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Pierce v. Guyer

Supreme Court of Montana

October 8, 2019

ROBERT S. PIERCE, Petitioner,
LYNN GUYER, Warden, Montana State Prison, Respondent.


         Robert S. Pierce has filed a petition for a writ of habeas corpus, requesting relief from his "illegal detainment." He also moves this Court to recuse Chief Justice Mike McGrath from ruling on his petition because of this Court's recent Opinion, affirming the denial of his petition for postconviction relief.

         A jury found Pierce guilty of sexual intercourse without consent and sexual assault of his step-granddaughter in April 2013. On December 10, 2013, the Third Judicial District Court, Anaconda-Deer Lodge County, sentenced Pierce to a forty-year term at Montana State Prison (MSP) with twenty-five years suspended for the sexual intercourse without consent conviction, and for the sexual assault conviction, imposed a concurrent twenty-five year sentence at MSP. The District Court placed a parole ineligibility restriction often years and designated him a Tier I sexual offender. Pierce received 229 days of credit for time served.

         Through counsel, Pierce appealed, challenging the District Court's denial of his motions for discovery sanctions-specifically a continuance-and a mistrial. State v. Pierce, 2016 MT 308, ¶ 15, 385 Mont. 439, 384 P.3d 1042 (Pierce I). We affirmed and stated that "[t]he District Court did not abuse its discretion in denying Pierce's request for a discovery sanction in the form of a continuance. The District Court similarly did not abuse its discretion in denying Pierce's motion for mistrial." Pierce I, ¶¶ 29, 30.

         As a self-represented litigant, Pierce has since had two other appeals with this Court. In 2015, while his appeal was pending with this Court, he filed a civil suit in District Court against the law enforcement officers who investigated the criminal complaints, the mother of the victim, the victim, and Anaconda-Deer Lodge County, "alleging conspiracy, defamation, intimidation, false reports, and various civil rights violations, including both state claims and federal claims under 42 U.S.C. § 1983." Pierce v. Barkell et al., No. DA 17-0472, 2018MT 53N, ¶ 4, 2018 Mont LEXIS 66 (Pierce II).[1] We affirmed the District Court's decision to grant summary judgment on each party's motion "because Pierce was collaterally estopped from re-litigating the issues already decided in his criminal case." Pierce II, ¶ 7. We pointed out that Pierce raised matters that could or should have been raised in his underlying criminal proceeding. Pierce II, ¶ 15. "Because Pierce's civil suit is an impermissible collateral attack on the validity of the criminal conviction, the District Court correctly granted summary judgment in Appellees' favor." Pierce II, ¶ 15.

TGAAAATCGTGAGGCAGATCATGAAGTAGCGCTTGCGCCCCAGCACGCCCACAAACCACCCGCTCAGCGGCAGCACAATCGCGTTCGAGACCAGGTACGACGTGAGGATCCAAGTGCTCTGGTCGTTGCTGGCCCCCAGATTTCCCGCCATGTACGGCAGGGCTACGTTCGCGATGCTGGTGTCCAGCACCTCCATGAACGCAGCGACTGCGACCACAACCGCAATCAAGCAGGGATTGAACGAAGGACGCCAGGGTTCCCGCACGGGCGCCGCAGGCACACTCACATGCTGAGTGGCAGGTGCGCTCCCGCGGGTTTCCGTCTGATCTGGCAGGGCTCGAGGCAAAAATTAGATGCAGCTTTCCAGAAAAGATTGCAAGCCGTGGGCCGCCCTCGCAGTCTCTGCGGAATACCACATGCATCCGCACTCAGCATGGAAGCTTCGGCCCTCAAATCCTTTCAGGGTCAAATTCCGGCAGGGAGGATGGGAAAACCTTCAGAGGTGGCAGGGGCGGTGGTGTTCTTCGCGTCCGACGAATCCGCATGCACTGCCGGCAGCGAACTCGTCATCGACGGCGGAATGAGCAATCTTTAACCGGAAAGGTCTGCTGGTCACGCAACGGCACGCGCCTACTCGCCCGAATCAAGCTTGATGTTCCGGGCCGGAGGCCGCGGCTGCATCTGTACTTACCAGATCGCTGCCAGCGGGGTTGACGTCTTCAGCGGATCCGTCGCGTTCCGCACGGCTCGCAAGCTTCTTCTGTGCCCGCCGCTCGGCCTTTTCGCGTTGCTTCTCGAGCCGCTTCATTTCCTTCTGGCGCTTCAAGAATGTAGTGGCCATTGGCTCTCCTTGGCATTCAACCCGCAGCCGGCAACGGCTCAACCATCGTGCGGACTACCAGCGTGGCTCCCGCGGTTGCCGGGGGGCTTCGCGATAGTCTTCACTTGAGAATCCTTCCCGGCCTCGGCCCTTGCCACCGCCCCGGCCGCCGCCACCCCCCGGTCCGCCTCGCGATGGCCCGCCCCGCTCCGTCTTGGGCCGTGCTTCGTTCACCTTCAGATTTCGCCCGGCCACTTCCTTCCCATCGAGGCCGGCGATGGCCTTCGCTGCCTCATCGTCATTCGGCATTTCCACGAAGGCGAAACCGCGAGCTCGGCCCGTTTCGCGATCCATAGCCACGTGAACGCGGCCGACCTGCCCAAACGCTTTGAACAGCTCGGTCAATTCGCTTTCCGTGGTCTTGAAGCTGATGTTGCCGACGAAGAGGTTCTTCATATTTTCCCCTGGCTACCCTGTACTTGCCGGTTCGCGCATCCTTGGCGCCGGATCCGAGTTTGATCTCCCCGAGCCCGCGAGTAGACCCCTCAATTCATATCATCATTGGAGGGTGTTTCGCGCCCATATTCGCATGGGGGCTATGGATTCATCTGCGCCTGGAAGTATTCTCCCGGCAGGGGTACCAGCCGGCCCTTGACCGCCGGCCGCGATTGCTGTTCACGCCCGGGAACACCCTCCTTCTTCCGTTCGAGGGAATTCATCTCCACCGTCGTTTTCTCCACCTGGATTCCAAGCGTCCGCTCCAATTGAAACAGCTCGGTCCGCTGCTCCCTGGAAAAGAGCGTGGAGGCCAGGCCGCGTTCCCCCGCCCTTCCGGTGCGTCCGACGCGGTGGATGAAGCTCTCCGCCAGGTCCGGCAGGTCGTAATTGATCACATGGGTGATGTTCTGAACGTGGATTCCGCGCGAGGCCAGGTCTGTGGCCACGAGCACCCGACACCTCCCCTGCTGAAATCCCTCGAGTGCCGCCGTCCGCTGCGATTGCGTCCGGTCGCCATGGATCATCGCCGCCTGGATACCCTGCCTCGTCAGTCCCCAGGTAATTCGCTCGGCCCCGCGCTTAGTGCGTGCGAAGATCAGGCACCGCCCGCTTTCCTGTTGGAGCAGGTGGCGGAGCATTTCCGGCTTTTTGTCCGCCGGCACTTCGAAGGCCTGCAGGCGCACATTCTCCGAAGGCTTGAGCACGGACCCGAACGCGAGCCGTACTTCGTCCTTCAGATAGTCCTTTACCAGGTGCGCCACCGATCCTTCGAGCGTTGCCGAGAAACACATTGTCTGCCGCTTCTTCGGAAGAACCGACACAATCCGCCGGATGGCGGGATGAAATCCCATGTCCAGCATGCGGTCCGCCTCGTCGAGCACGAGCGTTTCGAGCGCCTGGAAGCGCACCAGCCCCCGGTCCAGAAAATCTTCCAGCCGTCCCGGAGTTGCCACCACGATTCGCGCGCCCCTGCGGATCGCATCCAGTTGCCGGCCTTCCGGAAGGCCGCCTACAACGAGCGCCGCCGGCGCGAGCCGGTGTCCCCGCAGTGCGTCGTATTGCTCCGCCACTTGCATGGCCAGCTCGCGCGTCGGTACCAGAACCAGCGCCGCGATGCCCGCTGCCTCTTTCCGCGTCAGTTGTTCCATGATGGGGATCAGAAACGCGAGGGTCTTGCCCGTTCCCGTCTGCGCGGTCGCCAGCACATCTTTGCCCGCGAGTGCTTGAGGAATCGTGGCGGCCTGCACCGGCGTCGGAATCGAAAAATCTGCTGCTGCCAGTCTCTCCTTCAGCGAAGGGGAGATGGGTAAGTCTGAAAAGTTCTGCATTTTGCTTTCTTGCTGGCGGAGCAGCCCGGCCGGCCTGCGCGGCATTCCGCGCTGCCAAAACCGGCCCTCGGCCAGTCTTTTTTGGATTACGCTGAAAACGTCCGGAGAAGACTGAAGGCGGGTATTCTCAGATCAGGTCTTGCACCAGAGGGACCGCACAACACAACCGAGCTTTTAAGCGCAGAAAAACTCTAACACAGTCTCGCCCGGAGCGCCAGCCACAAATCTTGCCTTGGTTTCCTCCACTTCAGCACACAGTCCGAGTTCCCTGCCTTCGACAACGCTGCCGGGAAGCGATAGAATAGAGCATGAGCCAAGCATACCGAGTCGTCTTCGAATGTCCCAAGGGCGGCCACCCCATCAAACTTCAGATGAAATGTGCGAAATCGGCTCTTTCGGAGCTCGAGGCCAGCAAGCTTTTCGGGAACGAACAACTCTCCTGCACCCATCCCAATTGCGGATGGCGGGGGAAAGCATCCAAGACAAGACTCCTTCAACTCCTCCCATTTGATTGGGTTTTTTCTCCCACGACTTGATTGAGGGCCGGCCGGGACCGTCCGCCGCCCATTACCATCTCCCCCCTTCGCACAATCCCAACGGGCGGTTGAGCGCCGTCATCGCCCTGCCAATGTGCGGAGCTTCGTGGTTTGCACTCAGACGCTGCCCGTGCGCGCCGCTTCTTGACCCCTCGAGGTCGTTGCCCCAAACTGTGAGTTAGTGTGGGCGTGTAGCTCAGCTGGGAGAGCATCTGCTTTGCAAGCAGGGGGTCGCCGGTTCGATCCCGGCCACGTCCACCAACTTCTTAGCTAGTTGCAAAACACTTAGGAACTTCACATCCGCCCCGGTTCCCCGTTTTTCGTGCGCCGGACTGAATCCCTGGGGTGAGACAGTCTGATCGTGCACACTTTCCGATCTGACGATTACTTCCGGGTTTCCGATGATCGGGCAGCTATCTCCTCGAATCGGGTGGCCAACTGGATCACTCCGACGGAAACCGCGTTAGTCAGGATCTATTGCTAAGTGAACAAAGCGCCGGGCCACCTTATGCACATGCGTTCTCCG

In 2017, Pierce filed a petition for postconviction relief in the District Court. The court denied his petition, and he appealed. Pierce v. State, No. DA 18-0404, 2019 MT 124N, 2019Mont. LEXIS 198. Pierce challenged the denials of his actual innocence claim and of his ineffectiveness assistance of counsel claims. Pierce III, ¶¶ 8-9. We affirmed. Pierce III, ¶¶2, 17.

         Now Pierce requests his release because he contends that "false information" was used in the prosecuting documents and was the basis for not admitting forensic interviews. He includes excerpts of testimony from his trial and his federal civil case in his twenty-eight-page petition. He cites to case law and statutes, raising issues of new evidence, perjury, due process and other constitutional rights' violations. Pierce further argues that the District Court lacked subject matter jurisdiction and that there was a lack of probable cause to indict, resulting in violations of his right to be free from double jeopardy. He requests his release so he may seek "other legal remedies available to him[.]"

         Pierce has exhausted his remedies with this Court concerning his 2013 conviction and sentence. He cannot demonstrate illegal incarceration. A writ of habeas corpus is not available to attack the sentence of a person who has been adjudged guilty of an offense and has exhausted the remedy of appeal. Section 46-22-101(2), MCA; Lott v. State, 2006 MT 279, ¶¶ 4, 19, 334 Mont. 270, 150 P.3d 337. Pierce appealed, and thus, he has exhausted his remedy of appeal. He cannot relitigate these claims by way of habeas corpus. Pierce is now procedurally barred from prosecuting a petition for habeas corpus because these issues were, or could have been, raised in his appeal. See Rudolph v. Day, 273 Mont. 309, 311, 902 P.2d 1007, 1008 (1995). We have stated as much before. Pierce II, ¶ 8; Pierce III, ¶ 15.

         Turning to Pierce's Motion to Recuse, it fails for several reasons. First, Pierce misapplies § 3-1-803, MCA, because Chief Justice McGrath did not preside over his trial court proceeding as a district court judge. Second, motions and motion practice are not tolerated in original proceedings. M. R. App. P. 14(5). And, lastly, his motion is moot because the Chief Justice is not on this panel. Accordingly, IT IS ORDERED that Pierce's Petition for a Writ of Habeas Corpus is DENIED.

         IT IS FURTHER ORDERED that Pierce's Motion to Recuse Chief Justice Mike McGrath from Ruling on the Accompanying Habeas Corpus is DENIED as moot.

         The Clerk is directed to provide a copy of this Order to counsel of record and to Robert S. Pierce personally.



[1] In this Memorandum Opinion, we included more procedural history. The Respondents below removed Pierce's civil action to federal court which later dismissed Pierce's ยง 1983 claims because they were barred. The federal court remanded the matter to the ...

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